The Raid director Gareth Evans has revealed his pitch for the unmade third movie. The Raid came out of nowhere in 2011 to blow away action movie fans. The movie’s simple storyline sees an Indonesian S.W.A.T team raid a high-rise building filled with criminals; they soon become trapped inside and have to fight their way to the top, floor by floor. The movie’s bloody, muscular fight sequences and lean narrative made it an instant cult favorite, and it wasn’t long before a sequel was announced.
The Raid 2 upped the ante considerably; the action was more epic and the storyline much more complex. The movie again received rave reviews, but while director Gareth Evans announced plans for a third chapter to round off the story, he first wanted to focus on other projects. His new Netflix project is Apostle, a folk horror starring Dan Stevens, and whilst promoting the movie he broke the hearts of countless fans of The Raid by announcing he’d lost interest in making a third entry.
Around the time The Raid 2 was released Evans revealed he had a concept in mind, which would actually jump off from a plot point in the second movie. Now in a new interview with JoBlo, Evans reveals the concept that would have driven the story.
I knew what I wanted to do with The Raid 3, I knew what that story was going to be. If I was ever going to make it, it really had to have happened after we made The Raid 2. The storyline was going to pick up - I'll give you a little bit of it - if you were watching The Raid 2 and rewound from the ending about 15-20 minutes back to when Goto gives instructions to his right-hand man to go kill the police, kill the politicians, 'kill everyone that we work with, we're going to start fresh,' that was going to be the first scene of The Raid 3. It was going to be more about the yakuza than it was going to be about Rama; Rama was not really going to feature in that storyline much at all, it was going to be about the bosses in Japan realizing that someone in Jakarta that represented them started to fuck with the politicians and the police in a country they don't belong in. It was going to be the fallout from that.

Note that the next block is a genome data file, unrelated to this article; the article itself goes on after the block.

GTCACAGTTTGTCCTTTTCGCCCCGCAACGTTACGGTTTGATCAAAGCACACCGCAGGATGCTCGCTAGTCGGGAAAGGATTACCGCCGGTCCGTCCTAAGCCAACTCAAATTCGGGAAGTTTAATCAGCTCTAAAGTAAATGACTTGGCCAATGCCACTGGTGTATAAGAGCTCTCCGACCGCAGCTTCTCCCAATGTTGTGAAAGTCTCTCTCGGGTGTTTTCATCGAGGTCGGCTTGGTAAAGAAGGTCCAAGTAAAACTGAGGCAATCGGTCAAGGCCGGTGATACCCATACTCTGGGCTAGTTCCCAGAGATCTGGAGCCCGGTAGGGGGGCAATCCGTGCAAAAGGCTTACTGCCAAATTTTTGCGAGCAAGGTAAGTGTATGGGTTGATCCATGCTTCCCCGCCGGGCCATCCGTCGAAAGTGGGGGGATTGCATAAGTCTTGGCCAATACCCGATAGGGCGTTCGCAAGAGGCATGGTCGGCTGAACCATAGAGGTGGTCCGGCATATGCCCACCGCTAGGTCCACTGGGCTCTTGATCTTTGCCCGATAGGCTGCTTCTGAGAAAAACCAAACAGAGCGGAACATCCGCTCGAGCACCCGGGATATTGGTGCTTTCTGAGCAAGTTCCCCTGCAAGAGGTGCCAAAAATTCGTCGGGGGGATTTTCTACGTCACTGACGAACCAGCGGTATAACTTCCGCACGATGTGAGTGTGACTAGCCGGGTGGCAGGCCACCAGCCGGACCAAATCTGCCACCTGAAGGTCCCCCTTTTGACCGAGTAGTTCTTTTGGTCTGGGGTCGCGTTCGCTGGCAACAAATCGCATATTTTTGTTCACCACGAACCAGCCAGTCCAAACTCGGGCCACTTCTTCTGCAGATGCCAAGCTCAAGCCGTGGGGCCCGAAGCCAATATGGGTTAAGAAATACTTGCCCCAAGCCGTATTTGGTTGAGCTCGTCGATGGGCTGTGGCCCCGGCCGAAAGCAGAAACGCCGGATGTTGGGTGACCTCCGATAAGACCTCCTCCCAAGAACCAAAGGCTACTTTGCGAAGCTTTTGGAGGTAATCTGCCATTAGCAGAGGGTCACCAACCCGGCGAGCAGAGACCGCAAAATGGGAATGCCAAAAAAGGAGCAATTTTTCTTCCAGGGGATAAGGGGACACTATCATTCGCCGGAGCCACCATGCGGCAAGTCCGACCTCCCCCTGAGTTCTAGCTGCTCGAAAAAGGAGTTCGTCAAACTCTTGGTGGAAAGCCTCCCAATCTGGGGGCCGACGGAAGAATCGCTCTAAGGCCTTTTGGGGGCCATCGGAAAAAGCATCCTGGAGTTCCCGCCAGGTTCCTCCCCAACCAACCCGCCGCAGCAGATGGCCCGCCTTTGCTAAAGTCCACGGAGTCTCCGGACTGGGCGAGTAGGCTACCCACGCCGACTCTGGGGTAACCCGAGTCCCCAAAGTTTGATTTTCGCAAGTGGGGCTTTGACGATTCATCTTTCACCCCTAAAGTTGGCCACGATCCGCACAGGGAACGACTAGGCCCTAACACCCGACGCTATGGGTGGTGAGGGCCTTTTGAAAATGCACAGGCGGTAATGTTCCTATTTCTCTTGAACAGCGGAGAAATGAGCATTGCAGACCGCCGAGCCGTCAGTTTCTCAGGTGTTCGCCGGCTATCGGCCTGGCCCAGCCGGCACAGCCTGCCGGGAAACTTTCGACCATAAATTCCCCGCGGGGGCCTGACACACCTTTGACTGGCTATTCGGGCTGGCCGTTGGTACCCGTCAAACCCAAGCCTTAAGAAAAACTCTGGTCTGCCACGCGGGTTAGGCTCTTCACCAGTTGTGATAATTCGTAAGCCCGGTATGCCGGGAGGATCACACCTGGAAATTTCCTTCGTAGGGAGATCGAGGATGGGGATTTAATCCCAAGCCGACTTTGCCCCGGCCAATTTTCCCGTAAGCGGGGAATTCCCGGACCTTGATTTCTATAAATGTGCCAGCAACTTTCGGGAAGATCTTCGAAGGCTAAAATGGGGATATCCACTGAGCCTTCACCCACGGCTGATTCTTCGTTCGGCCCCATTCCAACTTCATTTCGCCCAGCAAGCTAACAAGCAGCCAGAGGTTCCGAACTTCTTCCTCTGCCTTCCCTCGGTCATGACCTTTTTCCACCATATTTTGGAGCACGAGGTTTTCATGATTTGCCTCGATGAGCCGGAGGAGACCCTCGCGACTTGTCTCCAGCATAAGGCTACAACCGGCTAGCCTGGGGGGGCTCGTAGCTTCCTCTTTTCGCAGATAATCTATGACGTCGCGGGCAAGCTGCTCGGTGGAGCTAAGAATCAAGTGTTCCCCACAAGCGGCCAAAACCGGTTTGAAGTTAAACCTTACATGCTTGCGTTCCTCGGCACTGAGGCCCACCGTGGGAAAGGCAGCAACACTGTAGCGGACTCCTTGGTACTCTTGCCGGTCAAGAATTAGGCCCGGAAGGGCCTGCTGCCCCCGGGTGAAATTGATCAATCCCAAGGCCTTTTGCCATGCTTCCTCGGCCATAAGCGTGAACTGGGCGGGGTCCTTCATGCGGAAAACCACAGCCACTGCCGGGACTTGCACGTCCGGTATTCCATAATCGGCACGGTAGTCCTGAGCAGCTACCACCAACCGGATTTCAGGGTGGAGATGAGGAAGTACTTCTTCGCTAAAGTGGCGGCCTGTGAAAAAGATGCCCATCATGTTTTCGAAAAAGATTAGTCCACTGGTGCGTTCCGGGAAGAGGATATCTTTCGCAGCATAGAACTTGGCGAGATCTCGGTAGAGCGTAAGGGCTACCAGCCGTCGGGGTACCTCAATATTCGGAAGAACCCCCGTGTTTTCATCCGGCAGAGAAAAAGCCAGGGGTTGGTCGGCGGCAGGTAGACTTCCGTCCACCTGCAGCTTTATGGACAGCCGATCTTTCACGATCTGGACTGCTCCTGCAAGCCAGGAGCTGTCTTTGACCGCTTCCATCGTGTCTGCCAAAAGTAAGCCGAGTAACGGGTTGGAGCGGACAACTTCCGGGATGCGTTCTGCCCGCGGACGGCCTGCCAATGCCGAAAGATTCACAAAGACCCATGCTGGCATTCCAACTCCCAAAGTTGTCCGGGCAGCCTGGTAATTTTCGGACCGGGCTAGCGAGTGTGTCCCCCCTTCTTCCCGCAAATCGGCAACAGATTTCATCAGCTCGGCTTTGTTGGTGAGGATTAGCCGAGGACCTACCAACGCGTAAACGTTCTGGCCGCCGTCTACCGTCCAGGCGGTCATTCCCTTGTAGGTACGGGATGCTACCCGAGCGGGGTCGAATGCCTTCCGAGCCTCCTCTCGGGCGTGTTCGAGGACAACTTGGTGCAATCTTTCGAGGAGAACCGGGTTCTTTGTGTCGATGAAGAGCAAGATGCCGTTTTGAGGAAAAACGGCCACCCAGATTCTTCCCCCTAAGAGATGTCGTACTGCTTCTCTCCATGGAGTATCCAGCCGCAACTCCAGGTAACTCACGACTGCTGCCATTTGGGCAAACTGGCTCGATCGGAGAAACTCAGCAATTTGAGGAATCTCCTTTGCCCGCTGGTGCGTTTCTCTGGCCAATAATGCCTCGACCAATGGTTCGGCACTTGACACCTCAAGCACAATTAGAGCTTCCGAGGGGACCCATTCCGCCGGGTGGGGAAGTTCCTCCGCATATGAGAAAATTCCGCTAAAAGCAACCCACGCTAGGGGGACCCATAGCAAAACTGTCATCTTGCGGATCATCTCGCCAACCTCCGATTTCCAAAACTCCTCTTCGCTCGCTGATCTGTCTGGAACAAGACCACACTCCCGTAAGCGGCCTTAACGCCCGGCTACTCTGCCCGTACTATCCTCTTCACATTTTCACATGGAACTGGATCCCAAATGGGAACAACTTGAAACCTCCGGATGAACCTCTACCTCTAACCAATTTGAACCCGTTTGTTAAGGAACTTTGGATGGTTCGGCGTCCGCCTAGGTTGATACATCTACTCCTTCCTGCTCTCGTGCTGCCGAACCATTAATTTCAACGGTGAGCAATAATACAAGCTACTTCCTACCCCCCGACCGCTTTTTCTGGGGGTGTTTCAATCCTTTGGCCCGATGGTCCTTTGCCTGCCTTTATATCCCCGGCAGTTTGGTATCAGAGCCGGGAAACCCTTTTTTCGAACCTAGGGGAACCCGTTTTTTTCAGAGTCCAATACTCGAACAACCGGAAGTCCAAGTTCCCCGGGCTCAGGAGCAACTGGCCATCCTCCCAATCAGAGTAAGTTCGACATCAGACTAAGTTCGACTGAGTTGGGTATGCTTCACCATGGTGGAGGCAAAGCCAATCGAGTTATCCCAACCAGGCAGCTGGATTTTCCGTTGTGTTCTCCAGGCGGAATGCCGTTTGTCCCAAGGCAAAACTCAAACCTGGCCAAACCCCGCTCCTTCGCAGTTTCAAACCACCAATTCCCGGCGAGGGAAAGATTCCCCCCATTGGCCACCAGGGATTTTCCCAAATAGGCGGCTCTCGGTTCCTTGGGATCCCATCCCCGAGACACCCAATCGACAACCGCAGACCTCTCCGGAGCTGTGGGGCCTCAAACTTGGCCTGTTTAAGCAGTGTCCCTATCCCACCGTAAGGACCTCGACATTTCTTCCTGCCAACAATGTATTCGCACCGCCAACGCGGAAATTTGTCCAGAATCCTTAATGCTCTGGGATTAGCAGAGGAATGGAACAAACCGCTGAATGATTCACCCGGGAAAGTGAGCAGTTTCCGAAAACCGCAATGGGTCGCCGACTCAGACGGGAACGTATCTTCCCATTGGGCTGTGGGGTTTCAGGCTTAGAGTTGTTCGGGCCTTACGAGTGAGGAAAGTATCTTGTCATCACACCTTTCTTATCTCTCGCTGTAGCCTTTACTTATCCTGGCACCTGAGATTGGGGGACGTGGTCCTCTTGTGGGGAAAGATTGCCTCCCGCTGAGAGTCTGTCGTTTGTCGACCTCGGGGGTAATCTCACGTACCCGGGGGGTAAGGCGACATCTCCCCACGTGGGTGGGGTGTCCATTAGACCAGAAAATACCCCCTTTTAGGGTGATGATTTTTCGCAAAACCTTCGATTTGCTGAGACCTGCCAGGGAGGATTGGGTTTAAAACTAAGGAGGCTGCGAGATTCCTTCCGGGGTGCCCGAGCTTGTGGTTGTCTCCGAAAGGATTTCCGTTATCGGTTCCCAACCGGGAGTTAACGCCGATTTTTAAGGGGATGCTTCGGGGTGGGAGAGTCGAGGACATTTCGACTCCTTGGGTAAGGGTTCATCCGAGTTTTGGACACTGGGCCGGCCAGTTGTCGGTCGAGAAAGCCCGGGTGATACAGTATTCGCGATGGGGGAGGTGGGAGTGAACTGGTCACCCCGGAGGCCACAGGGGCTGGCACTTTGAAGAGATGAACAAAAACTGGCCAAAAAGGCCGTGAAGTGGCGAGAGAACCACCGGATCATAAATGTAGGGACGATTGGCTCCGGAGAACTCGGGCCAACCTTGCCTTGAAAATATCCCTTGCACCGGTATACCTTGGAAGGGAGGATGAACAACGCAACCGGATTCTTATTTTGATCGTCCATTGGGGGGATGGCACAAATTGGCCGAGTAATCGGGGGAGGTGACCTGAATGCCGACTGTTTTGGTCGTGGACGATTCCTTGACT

Despite receiving mostly positive notices, some critics and fans complained of The Raid 2’s length, which came in close to two and a half hours. Evans says the third movie would have been a leaner, meaner entry like the original. He also feels the momentum needed to make the movie happen is gone now, and its time for him to move on.
It was going to be a 95 minutes, 100 minutes, sort of... escape into the jungles of Indonesia type of thing. But it really needed to be made at that period of time. Four years, five years later to go back and try to recreate that, it felt a bit disingenuous. I made three martial arts films in a row, I wanted to explore other things first. It was always a cool idea, but it stopped being really special for me. The Raid, it gave me an awful lot that I'm very appreciative about, but that adventure is kind of over now.
Evans worked on the first two Raid movies back to back, so it’s understandable he wanted to take a step away and work on new projects. While fans might be upset The Raid 3 is unlikely to happen, it’s better than Evans pushing ahead with a movie he no longer feels a pressing urge to make. It’s also somewhat surprising to hear the franchise’s leading man Rama (Iko Uwais) would have been essentially a side character in the final instalment. Joe Carnahan is developing an American remake of The Raid with Frank Grillo lined up to star.
With The Raid series now officially over for him, it will be interesting to see what Evans’ next movie project will be. He was in talks for a solo Deathstroke movie, though he recently admitted talks for that project came to nothing. He’s currently working on a ten-part, action-packed TV show called Gangs Of London. The show will feature the violent struggles of a number of rival gangs seeking to take control when a power vacuum leads to all-out war.